dec_27__1984.html

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1977197819791980198119821983198419851986198719881989

POWER GENERATING STATION WAS ON WEST NORTH STREET
Thursay, December 27, 1984


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PIX #1 - Ohio Power Co. office building

PIX #2 - Center of photo - Heat and Lighting Co.

PIX #3 - Way the area appears today

PIX #4 - Koss, Parker and German Lumber Co.

AUTHOR'S NOTE: Throughout the years sonce Potluck was introduced, it has been my practive to devote part or all of the column nearest Christmas to a subject fitting of the season. It was for that reason that the third and last installment of the West North Street seried did not appear last week, but is in today's column.

I have been unable to locate a suitable photo showing the building that once stood at the southwest corner of North and Wood Street, where today's story starts. The Allen Motor Co. used the building for certain assembly operations. If a reader has a good photo of that corner, please contact me.

Photo No. 1 with today's article shows the Ohio Power Co., office building. At about the turn of the century that site was occupied by this town's Heat and Light Company building, where electicity was generated. A photo of that building showing a maintenance crew standing beside a horse-drawn vehicle, was on file at Kaubisch Memorial Library, but apparently it was borrowed by someone and never returned.

PHOTO SHOWS CITY'S HEAT-LIGHT PLANT

Through the courtesy of Ohio Power division office in Tiffin, we are able to include a photo taken in 1913, showing the transmission towers erected by them at about that time. In the center of the photo (2) can be seen the Heat and Light building. At that time the lumber company, which can be seen in the background had become the Fostoria Lumber Co.

I was recently informed the equipment used to generate eletricity blew up, destroying itself and causing severe damage to the building. After that Fostoria purchased electricity from Ohio Power and then later Ohio Power became the direct supplier of power to the city.

The Ohio Power office in Fostoria is part of the Tiffin Division, of which there are seven in Ohio. all are part of the American Electric Power System. Their Communicator Program offers talks, films and videotapes about energy for presentation at clubs, schools, etc.

NO LONGER A LUMBER COMPANY ON W. NORTH

Moving westward on North Street refer to Photo No. 3, showing the way that area appears today. The building on the right was most recently occupied by PK Lumber Co., but they suspended business locally, moving all their stock elsewhere.

That site has been used by lumber companies for nearly 100 years. One of those was Koss, Parker and German Lumber Co., shown in Photo #4. Later, Parker disassociated himself and it was known as Koss & German. Still later, it changed ownership and was known as Fostoria Lumber Co. for many years.

In about 1929 or '30, when it was known as Fostoria Lumber Co., the property was completely destroyed by fire. The only portion of it saved was the triangular shaped building showin in both Photos 3 and 4. A new building was constucted by Fostoria Lumber Co. and was used PK. It still remains today.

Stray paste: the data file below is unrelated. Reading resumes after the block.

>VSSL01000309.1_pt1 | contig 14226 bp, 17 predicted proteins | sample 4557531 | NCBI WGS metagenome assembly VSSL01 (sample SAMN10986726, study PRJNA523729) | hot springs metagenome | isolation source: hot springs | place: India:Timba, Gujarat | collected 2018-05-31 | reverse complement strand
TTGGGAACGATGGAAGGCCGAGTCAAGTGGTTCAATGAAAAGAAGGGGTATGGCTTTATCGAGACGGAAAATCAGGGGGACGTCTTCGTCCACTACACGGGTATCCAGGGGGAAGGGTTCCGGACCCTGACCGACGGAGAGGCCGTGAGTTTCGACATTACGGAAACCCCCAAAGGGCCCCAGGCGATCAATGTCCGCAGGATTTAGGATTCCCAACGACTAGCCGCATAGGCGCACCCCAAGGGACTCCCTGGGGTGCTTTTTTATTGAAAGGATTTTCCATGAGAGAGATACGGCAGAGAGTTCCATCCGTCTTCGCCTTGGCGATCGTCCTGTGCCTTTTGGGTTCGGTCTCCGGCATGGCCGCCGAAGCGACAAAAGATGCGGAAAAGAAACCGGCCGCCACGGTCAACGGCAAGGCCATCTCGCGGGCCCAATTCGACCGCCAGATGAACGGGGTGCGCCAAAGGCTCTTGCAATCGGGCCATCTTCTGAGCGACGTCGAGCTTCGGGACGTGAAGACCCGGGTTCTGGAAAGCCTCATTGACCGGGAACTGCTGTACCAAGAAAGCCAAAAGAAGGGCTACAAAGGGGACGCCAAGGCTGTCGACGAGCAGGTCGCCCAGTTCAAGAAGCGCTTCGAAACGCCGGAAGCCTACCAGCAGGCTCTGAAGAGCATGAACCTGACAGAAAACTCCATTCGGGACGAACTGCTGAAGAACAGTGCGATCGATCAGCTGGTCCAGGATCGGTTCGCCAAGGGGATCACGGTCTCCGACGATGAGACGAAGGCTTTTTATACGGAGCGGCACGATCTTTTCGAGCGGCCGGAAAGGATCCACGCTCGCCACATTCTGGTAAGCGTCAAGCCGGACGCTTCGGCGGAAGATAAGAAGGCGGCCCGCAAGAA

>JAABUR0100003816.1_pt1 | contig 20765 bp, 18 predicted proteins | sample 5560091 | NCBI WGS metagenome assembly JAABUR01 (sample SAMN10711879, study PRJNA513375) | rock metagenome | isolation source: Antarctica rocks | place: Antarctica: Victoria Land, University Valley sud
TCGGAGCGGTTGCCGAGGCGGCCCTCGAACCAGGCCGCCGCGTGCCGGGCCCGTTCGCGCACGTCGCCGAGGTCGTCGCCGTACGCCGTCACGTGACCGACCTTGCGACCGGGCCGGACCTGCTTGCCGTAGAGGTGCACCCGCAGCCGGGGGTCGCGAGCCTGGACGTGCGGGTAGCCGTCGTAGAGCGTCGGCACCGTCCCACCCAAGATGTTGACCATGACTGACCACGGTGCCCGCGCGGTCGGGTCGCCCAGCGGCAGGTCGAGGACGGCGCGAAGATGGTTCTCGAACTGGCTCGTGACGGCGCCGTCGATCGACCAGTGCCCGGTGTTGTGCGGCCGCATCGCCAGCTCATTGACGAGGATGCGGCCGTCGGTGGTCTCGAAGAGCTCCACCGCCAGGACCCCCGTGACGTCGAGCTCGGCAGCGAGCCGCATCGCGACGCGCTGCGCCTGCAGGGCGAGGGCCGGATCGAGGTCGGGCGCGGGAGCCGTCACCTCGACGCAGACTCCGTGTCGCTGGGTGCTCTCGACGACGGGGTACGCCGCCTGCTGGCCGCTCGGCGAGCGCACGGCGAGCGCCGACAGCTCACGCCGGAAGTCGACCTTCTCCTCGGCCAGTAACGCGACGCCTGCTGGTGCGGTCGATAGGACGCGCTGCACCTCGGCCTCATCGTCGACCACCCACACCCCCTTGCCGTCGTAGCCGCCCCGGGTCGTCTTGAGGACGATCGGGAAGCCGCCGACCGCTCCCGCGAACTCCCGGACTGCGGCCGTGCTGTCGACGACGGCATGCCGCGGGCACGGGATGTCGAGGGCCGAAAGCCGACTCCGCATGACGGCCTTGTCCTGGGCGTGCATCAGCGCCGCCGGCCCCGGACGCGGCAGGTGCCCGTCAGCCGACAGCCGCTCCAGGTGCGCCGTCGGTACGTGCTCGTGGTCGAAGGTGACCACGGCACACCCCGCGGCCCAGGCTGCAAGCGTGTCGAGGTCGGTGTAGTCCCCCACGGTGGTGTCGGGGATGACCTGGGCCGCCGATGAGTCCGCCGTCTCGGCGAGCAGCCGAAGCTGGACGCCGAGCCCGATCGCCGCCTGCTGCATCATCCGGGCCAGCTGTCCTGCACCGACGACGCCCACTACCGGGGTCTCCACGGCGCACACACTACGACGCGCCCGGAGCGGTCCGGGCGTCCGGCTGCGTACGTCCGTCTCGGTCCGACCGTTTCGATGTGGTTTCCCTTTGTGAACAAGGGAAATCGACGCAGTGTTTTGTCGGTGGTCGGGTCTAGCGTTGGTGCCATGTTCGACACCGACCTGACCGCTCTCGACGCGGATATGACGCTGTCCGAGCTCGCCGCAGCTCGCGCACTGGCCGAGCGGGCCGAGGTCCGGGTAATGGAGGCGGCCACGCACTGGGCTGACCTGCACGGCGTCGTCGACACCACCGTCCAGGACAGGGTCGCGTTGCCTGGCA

AUTHOR REMEMBERS THESE PEOPLE

Reminiscing a little about personalities etc.: Mr. Koss lived on North Poplar Street between East North and McDougal. He and his wife had two children, Fred and Louise, both playmates of mine as kids.

Mr. German was the father of Rudolph and Herbert, both fine musicians under Jack wainwright. The German family lived on West Tiffin near Union. The last word I had was that Rudolph was the only one of the boys alive; he resides in California.

When the lumber company building burned, the heat from the fire was so intense that standing at the corner by the Hoyt See Co. watching was uncomfortable. That fire was one of the town's most disastrous.

OLD BUT REVAMPED BUILDING STILL USED

Today, the triangular shaped building is owned by William Weinandy, U.S. 23 South, and is occupied by North Street Styling Shop, managed by Jane Weinandy. the building was completely renovated when purchased and modernized beautifully.

The LE&W Railway, which ran past of the building now owned by Weinandy, reminds me of a conversation I had with William Jaeger, a well-known Fostorian of many years ago. He said, "Some day the LE&W will quit business and when the rail bed is removed it will become another fine street through our city...a good thoroughfare from west to east".

OLD FOSTORIA MISS OPPORTUNITY?

Jaeger was partially correct, but the street never materialized. Fostoria lost a good opportunity by not seizing the idea.

What will become of the PK building? I wonder if the Fostoria Economic Development Corporation is looking into the matter.

As, most readers know, West North carried Ohio 113 as far as Vine Street then onto Van Buren and west past the cemeteries. North Street also leads to reservior Nos. 2 and 3.

A series on East North Street will follow soon.

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